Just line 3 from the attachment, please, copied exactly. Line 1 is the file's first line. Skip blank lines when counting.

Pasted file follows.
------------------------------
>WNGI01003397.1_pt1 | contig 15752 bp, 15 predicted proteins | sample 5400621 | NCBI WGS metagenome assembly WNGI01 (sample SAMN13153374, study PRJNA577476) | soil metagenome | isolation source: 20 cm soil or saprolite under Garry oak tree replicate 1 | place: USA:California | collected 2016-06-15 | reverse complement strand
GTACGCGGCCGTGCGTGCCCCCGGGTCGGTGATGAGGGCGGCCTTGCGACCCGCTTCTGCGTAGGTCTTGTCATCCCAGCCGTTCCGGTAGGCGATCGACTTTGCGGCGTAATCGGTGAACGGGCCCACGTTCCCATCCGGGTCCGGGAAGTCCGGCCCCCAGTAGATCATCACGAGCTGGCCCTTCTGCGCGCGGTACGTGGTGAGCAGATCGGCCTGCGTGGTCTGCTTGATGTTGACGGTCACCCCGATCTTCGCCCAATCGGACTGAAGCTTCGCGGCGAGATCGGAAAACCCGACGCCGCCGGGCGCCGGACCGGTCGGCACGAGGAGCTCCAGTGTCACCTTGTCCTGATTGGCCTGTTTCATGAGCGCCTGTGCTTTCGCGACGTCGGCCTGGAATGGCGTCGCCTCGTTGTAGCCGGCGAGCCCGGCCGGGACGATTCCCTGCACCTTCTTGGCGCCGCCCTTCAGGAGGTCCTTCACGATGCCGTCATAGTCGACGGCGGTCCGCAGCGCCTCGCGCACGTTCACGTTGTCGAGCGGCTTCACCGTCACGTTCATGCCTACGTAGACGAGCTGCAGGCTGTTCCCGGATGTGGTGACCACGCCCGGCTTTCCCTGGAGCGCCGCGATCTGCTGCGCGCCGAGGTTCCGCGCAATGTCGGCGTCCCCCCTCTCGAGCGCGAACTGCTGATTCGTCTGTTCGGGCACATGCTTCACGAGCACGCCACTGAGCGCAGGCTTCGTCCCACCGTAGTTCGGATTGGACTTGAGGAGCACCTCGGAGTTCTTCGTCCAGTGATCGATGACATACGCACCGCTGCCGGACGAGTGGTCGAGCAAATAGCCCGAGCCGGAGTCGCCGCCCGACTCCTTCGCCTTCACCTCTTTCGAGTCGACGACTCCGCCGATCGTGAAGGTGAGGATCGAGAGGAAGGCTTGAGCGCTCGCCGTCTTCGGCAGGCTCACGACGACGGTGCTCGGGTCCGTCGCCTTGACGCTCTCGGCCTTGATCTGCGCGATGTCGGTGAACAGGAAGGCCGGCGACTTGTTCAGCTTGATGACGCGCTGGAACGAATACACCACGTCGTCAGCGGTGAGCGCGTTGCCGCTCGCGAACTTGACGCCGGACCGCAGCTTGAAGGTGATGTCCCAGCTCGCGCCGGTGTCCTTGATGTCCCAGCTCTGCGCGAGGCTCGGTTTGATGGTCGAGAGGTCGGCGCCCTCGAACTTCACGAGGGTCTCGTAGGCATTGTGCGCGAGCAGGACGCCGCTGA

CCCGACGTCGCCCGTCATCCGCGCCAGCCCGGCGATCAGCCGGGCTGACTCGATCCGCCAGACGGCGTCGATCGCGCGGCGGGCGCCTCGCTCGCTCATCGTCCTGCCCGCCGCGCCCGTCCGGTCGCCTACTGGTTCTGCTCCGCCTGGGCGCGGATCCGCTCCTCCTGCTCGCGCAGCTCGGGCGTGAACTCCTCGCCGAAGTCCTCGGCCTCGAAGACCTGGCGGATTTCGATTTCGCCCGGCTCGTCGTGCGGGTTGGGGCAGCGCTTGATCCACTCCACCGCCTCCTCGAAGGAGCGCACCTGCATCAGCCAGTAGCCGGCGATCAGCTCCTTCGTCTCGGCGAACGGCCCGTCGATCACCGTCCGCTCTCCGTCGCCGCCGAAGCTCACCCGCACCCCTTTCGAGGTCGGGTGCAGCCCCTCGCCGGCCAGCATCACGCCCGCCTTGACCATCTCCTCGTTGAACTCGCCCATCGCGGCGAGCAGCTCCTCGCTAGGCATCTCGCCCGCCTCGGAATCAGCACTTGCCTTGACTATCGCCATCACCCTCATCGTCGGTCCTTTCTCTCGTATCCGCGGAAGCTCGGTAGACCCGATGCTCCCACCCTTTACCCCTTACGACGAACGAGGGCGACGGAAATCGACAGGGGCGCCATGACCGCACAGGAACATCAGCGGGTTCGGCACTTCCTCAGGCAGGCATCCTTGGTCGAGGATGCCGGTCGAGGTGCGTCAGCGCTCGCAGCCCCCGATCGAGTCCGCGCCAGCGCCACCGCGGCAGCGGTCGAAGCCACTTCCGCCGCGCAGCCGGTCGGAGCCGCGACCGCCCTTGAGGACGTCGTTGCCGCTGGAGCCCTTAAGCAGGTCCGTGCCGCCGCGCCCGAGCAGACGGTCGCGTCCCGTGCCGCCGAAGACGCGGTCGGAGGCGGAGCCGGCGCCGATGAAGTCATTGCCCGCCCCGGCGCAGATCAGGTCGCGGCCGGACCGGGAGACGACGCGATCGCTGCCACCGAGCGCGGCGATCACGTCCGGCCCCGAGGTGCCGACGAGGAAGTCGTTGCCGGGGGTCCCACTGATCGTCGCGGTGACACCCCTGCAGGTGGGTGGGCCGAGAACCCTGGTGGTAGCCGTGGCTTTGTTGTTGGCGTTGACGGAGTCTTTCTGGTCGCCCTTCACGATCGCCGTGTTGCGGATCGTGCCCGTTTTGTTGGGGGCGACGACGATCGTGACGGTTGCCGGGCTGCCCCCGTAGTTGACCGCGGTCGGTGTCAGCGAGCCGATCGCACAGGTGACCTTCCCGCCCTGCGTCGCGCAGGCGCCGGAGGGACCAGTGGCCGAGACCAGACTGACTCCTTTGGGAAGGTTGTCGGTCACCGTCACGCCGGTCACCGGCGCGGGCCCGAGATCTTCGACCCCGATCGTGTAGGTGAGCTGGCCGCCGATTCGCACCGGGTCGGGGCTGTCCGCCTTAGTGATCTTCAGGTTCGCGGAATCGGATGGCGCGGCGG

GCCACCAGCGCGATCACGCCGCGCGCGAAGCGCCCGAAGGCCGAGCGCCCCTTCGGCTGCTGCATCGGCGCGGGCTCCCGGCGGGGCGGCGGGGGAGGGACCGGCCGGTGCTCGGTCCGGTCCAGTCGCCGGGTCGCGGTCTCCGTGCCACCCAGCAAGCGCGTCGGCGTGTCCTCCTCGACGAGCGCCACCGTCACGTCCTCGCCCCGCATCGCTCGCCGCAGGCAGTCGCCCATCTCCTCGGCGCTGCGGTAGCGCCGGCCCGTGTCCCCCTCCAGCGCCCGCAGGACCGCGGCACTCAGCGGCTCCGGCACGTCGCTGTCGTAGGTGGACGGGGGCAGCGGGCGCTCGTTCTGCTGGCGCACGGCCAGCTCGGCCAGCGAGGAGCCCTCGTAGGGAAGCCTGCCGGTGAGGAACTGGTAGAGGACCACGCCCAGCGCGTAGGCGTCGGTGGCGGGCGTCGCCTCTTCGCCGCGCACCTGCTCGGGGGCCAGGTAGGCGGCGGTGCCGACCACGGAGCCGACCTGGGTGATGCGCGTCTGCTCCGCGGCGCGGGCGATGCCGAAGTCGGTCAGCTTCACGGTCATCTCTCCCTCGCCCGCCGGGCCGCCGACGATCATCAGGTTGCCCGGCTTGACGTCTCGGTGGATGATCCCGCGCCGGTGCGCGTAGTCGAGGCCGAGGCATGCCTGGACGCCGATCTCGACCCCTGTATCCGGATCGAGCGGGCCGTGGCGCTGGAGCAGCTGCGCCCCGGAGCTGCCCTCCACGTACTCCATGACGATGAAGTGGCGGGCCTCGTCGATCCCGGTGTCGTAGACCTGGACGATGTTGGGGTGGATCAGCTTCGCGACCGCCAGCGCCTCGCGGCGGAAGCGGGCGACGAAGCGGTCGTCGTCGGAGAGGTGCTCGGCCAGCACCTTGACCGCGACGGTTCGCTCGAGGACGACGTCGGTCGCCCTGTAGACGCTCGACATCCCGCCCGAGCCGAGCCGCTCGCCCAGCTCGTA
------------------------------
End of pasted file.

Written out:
CCCGACGTCGCCCGTCATCCGCGCCAGCCCGGCGATCAGCCGGGCTGACTCGATCCGCCAGACGGCGTCGATCGCGCGGCGGGCGCCTCGCTCGCTCATCGTCCTGCCCGCCGCGCCCGTCCGGTCGCCTACTGGTTCTGCTCCGCCTGGGCGCGGATCCGCTCCTCCTGCTCGCGCAGCTCGGGCGTGAACTCCTCGCCGAAGTCCTCGGCCTCGAAGACCTGGCGGATTTCGATTTCGCCCGGCTCGTCGTGCGGGTTGGGGCAGCGCTTGATCCACTCCACCGCCTCCTCGAAGGAGCGCACCTGCATCAGCCAGTAGCCGGCGATCAGCTCCTTCGTCTCGGCGAACGGCCCGTCGATCACCGTCCGCTCTCCGTCGCCGCCGAAGCTCACCCGCACCCCTTTCGAGGTCGGGTGCAGCCCCTCGCCGGCCAGCATCACGCCCGCCTTGACCATCTCCTCGTTGAACTCGCCCATCGCGGCGAGCAGCTCCTCGCTAGGCATCTCGCCCGCCTCGGAATCAGCACTTGCCTTGACTATCGCCATCACCCTCATCGTCGGTCCTTTCTCTCGTATCCGCGGAAGCTCGGTAGACCCGATGCTCCCACCCTTTACCCCTTACGACGAACGAGGGCGACGGAAATCGACAGGGGCGCCATGACCGCACAGGAACATCAGCGGGTTCGGCACTTCCTCAGGCAGGCATCCTTGGTCGAGGATGCCGGTCGAGGTGCGTCAGCGCTCGCAGCCCCCGATCGAGTCCGCGCCAGCGCCACCGCGGCAGCGGTCGAAGCCACTTCCGCCGCGCAGCCGGTCGGAGCCGCGACCGCCCTTGAGGACGTCGTTGCCGCTGGAGCCCTTAAGCAGGTCCGTGCCGCCGCGCCCGAGCAGACGGTCGCGTCCCGTGCCGCCGAAGACGCGGTCGGAGGCGGAGCCGGCGCCGATGAAGTCATTGCCCGCCCCGGCGCAGATCAGGTCGCGGCCGGACCGGGAGACGACGCGATCGCTGCCACCGAGCGCGGCGATCACGTCCGGCCCCGAGGTGCCGACGAGGAAGTCGTTGCCGGGGGTCCCACTGATCGTCGCGGTGACACCCCTGCAGGTGGGTGGGCCGAGAACCCTGGTGGTAGCCGTGGCTTTGTTGTTGGCGTTGACGGAGTCTTTCTGGTCGCCCTTCACGATCGCCGTGTTGCGGATCGTGCCCGTTTTGTTGGGGGCGACGACGATCGTGACGGTTGCCGGGCTGCCCCCGTAGTTGACCGCGGTCGGTGTCAGCGAGCCGATCGCACAGGTGACCTTCCCGCCCTGCGTCGCGCAGGCGCCGGAGGGACCAGTGGCCGAGACCAGACTGACTCCTTTGGGAAGGTTGTCGGTCACCGTCACGCCGGTCACCGGCGCGGGCCCGAGATCTTCGACCCCGATCGTGTAGGTGAGCTGGCCGCCGATTCGCACCGGGTCGGGGCTGTCCGCCTTAGTGATCTTCAGGTTCGCGGAATCGGATGGCGCGGCGG